The calibrated and uncalibrated contrast ratios on the VS229H are superior. The U2312HM is below many other alternative IPS panels in terms of contrast ratio, while the VS229H is above average. The difference is not huge though.

One significant difference is that the minimum brightness for the U2312HM is something like 115 cd / m^2, which IMHO is a little too bright for comfortable use in darkened or dim lighting. In fact it's borderline around what you might want in normal lighting. This could be a problem for some people. VS229H-P goes down to around 50 cd / m^2.
Edited by mikeaj - 2/19/12 at 10:54pm
post #8 of 16
(double post by accident sorry...I'm not seeing a way to delete?)
Edited by mikeaj - 2/19/12 at 10:56pm
post #9 of 16
Quote:
Originally Posted by nathris View Post

Basically the Asus uses poor quality parts, a useless stand and a panel that while reasonably accurate color-wise will likely have a bluish tinge characteristic of other cheap LED backlit panels along with atrocious backlight bleeding and a noticeable amount of ghosting/motion blur.
ausleuchtung-1.jpg
Blegh.
The Dell uses higher quality parts, comes with a HAS stand (you can adjust the height, swivel, and tilt it for use in portrait mode), has a faster panel with better color production and a more uniform backlight. And of course the Dell has a 3 year warranty with a 0 dead pixel guarantee for the full duration of the warranty.
TL;DR: I would rather buy a similarly priced TN panel than the ASUS.

That is not an accurate representation of the Asus monitor at all. Whoever posted that had a defective display. My backlight on both of my VS248H-P monitors is very uniform and I see no significant bleed anywhere. Unless the VS229H-P is significantly different from the VS248H-P then that is not what the backlighting should look like. Also the statement of there being a noticeable amount of ghosting/motion blur is false. Simply turning down the trace free slightly gets rid of any ghosting issues. I am not trying to say the Asus monitor is better because I do not know anything about the Dell monitor, but at least give the guy accurate information for making his decision.

Also to the guy saying Dell has great support, Asus monitors carry a 3 year warranty as well as Free 2-Way shipping. So Asus has an excellent warranty as well. As far as the comparison of the two panels go I have never seen the Dell monitor in question, so I can't comment on that.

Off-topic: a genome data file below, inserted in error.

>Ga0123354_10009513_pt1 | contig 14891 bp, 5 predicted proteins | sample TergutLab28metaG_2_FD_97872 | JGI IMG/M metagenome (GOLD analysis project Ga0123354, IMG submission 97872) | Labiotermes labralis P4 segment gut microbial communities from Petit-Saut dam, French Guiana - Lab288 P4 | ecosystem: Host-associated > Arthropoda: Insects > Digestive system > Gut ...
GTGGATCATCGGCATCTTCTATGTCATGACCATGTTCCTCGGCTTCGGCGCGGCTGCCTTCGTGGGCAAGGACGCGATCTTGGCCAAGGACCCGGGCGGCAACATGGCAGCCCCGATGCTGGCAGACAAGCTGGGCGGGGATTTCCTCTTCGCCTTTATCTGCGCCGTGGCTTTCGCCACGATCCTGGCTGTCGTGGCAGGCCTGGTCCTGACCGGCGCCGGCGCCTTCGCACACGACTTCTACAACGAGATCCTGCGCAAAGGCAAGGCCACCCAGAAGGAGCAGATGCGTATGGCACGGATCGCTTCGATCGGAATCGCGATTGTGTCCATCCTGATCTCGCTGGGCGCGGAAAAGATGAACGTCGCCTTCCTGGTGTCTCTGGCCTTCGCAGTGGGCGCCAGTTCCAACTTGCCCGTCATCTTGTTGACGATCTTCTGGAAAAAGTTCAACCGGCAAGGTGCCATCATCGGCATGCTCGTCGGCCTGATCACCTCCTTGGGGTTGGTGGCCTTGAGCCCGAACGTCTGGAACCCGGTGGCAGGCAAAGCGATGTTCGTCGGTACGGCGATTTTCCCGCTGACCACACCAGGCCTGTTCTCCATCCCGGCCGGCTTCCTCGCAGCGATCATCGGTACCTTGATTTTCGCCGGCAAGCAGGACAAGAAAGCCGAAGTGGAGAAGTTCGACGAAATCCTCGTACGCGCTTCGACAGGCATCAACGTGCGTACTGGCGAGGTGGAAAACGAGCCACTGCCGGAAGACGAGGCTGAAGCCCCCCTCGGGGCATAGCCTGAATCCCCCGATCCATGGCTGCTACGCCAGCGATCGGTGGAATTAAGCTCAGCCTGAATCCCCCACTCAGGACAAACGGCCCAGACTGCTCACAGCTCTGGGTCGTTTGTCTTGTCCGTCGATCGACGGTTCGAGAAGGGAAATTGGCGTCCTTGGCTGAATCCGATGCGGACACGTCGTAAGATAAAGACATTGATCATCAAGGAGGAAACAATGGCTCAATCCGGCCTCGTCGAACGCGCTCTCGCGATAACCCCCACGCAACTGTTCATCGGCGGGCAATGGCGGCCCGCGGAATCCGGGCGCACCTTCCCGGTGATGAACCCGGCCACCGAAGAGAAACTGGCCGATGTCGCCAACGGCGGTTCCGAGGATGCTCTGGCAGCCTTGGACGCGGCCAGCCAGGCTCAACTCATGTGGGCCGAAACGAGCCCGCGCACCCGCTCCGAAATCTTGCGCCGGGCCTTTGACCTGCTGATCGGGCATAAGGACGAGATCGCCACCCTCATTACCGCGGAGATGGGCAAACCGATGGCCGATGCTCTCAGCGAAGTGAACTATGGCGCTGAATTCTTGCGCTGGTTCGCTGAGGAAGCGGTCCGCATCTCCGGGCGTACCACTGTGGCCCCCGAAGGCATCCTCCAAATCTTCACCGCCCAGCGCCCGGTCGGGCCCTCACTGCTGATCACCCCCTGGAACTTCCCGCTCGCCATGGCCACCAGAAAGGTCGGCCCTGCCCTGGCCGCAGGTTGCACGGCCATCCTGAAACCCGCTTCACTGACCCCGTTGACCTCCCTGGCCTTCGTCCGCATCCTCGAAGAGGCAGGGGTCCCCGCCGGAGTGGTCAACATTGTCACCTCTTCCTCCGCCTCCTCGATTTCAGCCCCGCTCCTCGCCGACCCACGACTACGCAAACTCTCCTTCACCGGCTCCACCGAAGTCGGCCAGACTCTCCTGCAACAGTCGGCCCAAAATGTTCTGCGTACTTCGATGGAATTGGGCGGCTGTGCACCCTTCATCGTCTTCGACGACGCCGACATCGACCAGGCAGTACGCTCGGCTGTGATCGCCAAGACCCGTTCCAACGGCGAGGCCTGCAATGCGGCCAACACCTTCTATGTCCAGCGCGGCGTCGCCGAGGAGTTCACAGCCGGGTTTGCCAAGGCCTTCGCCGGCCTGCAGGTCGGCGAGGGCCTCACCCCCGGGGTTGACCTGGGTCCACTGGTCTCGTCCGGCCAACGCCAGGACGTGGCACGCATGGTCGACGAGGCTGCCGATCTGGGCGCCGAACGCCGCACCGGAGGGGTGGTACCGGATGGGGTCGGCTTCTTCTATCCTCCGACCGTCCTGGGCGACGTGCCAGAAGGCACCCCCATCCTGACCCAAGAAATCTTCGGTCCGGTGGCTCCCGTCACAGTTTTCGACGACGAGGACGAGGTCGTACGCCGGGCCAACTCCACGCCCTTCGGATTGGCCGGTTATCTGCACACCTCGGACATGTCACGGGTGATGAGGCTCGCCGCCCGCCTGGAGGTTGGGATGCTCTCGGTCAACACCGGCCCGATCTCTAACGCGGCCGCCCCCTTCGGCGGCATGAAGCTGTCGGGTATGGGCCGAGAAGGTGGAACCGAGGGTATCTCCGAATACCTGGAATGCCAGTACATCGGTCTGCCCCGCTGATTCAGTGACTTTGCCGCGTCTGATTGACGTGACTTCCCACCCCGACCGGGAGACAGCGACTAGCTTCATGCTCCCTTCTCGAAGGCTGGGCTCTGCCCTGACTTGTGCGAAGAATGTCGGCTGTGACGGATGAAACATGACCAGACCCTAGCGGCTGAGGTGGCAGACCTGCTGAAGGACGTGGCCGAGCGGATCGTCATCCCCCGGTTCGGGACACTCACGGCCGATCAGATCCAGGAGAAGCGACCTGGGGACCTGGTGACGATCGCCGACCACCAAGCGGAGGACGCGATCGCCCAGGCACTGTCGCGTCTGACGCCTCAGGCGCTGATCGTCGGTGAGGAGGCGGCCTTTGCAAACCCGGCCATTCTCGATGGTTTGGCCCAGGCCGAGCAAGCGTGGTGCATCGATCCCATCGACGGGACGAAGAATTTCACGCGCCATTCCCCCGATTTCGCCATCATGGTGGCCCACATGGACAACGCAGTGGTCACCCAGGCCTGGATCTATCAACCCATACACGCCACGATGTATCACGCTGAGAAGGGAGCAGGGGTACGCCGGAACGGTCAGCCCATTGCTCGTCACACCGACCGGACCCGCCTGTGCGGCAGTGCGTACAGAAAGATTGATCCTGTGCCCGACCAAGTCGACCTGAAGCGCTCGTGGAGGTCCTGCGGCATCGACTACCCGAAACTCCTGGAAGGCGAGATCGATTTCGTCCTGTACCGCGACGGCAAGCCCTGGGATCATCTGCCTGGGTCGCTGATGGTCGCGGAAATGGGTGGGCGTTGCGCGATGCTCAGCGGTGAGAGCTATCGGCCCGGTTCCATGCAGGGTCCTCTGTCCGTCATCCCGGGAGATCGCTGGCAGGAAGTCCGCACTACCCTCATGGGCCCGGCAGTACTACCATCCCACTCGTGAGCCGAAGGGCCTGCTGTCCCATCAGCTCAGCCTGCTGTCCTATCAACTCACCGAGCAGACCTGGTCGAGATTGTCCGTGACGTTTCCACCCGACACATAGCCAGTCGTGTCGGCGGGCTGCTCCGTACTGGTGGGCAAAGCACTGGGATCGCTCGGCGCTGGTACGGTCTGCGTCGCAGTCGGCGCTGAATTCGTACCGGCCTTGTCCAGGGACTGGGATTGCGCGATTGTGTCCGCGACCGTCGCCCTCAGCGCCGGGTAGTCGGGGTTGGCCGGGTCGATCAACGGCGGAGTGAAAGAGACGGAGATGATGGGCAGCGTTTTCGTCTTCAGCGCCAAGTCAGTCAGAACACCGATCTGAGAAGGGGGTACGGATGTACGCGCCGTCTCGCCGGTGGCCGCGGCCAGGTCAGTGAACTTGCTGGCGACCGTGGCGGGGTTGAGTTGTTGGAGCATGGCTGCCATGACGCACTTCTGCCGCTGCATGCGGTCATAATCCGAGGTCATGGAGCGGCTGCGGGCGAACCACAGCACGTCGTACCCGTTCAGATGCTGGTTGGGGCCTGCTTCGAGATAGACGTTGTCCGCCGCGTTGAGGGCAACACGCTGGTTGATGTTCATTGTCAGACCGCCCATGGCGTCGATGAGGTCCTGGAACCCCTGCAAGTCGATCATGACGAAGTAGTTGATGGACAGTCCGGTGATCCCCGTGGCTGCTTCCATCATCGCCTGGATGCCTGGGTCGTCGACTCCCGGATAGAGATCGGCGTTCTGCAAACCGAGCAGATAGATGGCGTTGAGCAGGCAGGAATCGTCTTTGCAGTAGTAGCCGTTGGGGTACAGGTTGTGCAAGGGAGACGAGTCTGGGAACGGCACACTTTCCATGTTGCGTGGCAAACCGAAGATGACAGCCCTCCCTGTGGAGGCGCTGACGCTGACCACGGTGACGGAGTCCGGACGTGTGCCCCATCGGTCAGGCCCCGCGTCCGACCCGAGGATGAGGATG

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post #10 of 16
Asus doesn't do dead pixel replacement etc. so easily like you can get from a Dell Ultrasharp. The general warranty support may be the same number of years, but don't expect to necessarily get the same type of service.

Also, just because your monitor doesn't have worse-than-typical backlight bleeding, doesn't mean that the average sample may not be worse. There's variation, as you've seen for yourself. For that matter, the above picture is of limited use without context because we don't know the conditions (shutter time, for example) of how the photograph was taken. You can clearly see relative issues but not so much the magnitude of the problem. Anyway, the differences in the edges don't inspire confidence, but it's definitely not conclusive one way or another.

Furthermore, any type of assertion about ghosting based on a TN panel VS248H-P is not very useful when we're talking about the e-IPS panel VS229H-P. Why bring it up?

All of these kinds of issues are things that some people may not notice, or may prioritize differently than others. e.g. How often does one stare at a completely black screen or a screen that's black or close to black around the edges? Surely nobody looks at a completely black screen all the time, but some may view dark images more than others, or for some other reason care more about backlight bleeding. That's why we're highlighting any relevant key differentiating details.
Edited by mikeaj - 2/19/12 at 11:23pm